Eggnog is the drink of the season. The thick, sweet and rich blend of milk and eggs has been around in some form since the 14th century, but it became a seasonal standard in colonial America, where eggs and dairy were plentiful and alcohol went with pretty much anything. Whether you take yours spiked with Christmas spirits or as pure as the driven snow, there’s a decent chance you will enjoy a cup or two before the season is over (with apologies to the lactose intolerant).
Store-bought eggnog is generally pretty good stuff and I’ve enjoyed my fair share, but a few years ago my relationship with eggs changed when I began to raise chickens in my backyard. With a newfound appreciation for truly fresh eggs and a surplus often at hand, homemade eggnog seemed inevitable. I’ll still drink the store bought stuff, but man, there’s nothing like homemade.
Many recipes call for the use of raw egg yolks. Some express concerns with salmonella with the use of raw egg, but knowing my chickens personally, this has never been a concern for me. So while I wouldn’t balk at raw egg eggnog, I still prefer a cooked version. Prepared in much the same way as homemade ice cream, tempering the eggs in hot milk gives the ‘nog a beautiful color, rich flavor and silky texture. And for those using grocery store eggs, it will assuage any health concerns associated with the consumption of uncooked eggs.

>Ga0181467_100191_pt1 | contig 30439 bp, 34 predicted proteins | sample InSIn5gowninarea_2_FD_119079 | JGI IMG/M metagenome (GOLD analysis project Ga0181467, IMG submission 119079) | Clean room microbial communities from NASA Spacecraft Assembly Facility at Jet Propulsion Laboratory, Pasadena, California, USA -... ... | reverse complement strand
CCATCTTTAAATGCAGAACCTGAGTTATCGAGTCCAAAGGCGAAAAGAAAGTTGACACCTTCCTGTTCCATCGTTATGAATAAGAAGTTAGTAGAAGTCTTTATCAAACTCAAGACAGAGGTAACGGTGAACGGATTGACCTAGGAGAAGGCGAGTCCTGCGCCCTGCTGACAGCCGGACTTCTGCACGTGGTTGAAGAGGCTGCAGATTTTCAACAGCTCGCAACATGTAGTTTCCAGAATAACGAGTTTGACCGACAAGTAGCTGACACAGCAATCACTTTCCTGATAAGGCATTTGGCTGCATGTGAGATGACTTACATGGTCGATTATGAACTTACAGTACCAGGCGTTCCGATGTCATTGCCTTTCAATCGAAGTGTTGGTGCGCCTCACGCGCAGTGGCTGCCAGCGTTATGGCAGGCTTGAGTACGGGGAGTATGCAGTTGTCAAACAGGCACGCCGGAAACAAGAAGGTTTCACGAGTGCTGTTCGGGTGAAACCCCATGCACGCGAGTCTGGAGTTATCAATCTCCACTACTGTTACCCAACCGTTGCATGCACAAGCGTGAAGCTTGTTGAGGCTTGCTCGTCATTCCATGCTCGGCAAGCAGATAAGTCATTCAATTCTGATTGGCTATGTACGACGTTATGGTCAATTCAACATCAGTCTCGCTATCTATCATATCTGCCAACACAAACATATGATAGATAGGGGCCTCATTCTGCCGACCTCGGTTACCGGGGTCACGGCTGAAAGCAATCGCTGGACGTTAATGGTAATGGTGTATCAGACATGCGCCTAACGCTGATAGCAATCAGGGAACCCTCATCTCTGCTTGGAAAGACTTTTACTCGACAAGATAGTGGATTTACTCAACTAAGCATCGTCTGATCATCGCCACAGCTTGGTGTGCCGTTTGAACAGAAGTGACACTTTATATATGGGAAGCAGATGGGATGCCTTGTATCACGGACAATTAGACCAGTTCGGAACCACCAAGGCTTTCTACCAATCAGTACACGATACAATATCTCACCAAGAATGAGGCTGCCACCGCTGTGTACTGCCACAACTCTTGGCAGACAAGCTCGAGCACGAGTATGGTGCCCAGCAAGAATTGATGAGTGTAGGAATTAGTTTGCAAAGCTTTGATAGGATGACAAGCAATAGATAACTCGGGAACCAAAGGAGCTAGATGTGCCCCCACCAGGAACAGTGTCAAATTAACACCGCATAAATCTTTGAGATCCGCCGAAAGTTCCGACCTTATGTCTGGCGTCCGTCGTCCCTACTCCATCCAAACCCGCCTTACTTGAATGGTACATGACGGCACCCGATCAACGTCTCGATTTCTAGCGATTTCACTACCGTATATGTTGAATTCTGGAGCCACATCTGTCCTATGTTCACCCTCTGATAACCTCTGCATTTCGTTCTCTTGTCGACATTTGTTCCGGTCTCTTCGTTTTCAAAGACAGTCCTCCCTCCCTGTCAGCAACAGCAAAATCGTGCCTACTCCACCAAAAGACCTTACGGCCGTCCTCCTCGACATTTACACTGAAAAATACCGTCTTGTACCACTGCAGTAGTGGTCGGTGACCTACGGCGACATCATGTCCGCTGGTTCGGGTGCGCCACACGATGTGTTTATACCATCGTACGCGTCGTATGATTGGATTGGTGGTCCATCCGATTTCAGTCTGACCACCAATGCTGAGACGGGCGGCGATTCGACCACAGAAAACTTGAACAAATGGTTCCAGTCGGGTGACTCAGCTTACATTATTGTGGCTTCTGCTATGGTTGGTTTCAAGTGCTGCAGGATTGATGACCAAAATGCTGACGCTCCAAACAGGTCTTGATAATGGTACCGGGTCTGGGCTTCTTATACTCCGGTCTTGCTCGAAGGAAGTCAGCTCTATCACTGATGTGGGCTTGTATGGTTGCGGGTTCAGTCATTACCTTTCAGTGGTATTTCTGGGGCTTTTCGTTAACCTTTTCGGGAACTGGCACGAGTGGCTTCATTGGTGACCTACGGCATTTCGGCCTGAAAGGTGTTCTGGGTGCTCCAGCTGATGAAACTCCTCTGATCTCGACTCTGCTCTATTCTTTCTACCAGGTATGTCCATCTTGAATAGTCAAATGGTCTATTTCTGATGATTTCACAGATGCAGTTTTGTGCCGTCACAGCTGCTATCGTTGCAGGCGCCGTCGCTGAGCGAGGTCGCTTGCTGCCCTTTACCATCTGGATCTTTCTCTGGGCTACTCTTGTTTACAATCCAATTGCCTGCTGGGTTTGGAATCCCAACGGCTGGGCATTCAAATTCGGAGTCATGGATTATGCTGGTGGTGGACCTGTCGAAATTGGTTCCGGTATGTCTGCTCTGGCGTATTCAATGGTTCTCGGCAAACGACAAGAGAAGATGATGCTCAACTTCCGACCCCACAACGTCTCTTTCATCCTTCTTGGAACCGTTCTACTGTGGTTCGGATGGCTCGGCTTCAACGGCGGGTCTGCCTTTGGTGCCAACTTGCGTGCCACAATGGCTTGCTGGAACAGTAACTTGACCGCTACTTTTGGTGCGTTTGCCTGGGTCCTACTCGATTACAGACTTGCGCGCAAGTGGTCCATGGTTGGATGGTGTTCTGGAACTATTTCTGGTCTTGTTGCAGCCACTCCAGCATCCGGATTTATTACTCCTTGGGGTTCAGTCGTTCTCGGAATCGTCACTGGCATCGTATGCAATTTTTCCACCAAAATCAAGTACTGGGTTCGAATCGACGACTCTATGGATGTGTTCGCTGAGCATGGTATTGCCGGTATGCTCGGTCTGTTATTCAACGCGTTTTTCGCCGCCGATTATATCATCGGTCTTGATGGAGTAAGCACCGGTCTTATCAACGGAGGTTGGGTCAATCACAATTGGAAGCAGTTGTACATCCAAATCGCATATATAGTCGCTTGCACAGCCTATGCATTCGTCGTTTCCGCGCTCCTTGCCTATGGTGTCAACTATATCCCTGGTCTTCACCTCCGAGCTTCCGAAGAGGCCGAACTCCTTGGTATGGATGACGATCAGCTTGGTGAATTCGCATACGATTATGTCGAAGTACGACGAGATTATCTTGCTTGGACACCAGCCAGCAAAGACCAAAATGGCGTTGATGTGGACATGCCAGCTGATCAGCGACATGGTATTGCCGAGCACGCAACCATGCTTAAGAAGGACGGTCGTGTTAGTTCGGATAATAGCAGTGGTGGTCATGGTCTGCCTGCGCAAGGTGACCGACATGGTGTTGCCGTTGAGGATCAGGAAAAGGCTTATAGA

This recipe can be made with or without alcohol. You can also choose to add the spirits as you go (a couple of tablespoons per cup is a good starting point). I usually do it that way, mostly because I tend to start dipping into the ‘nog before noon as a substitute for cream in my morning coffee. ‘Tis the season to be decadent.
- 6 egg yolks
- 1/2 cup sugar
- 3 cups whole milk
- 2 teaspoons vanilla extract
- 2 cups heavy cream, cold
- 1 teaspoon nutmeg
- 3/4 – 1 cup rum, bourbon, or brandy (optional)
In a large bowl, whisk together egg yolks and ¼ cup sugar until frothy and set aside.
In a heavy pot, combine milk and vanilla and cook over medium heat to 170 degrees. Do not allow to boil.
Remove milk from heat and add a little to the eggs to temper.
Slowly add the rest of the hot milk to eggs.
Transfer the egg/milk blend to pot and return to 170 degrees.
Remove from heat and whisk in heavy cream and nutmeg.
Stir in bourbon, rum or brandy (if desired).
Refrigerate at least 4 hours before serving.
Garnish with nutmeg or whipped cream.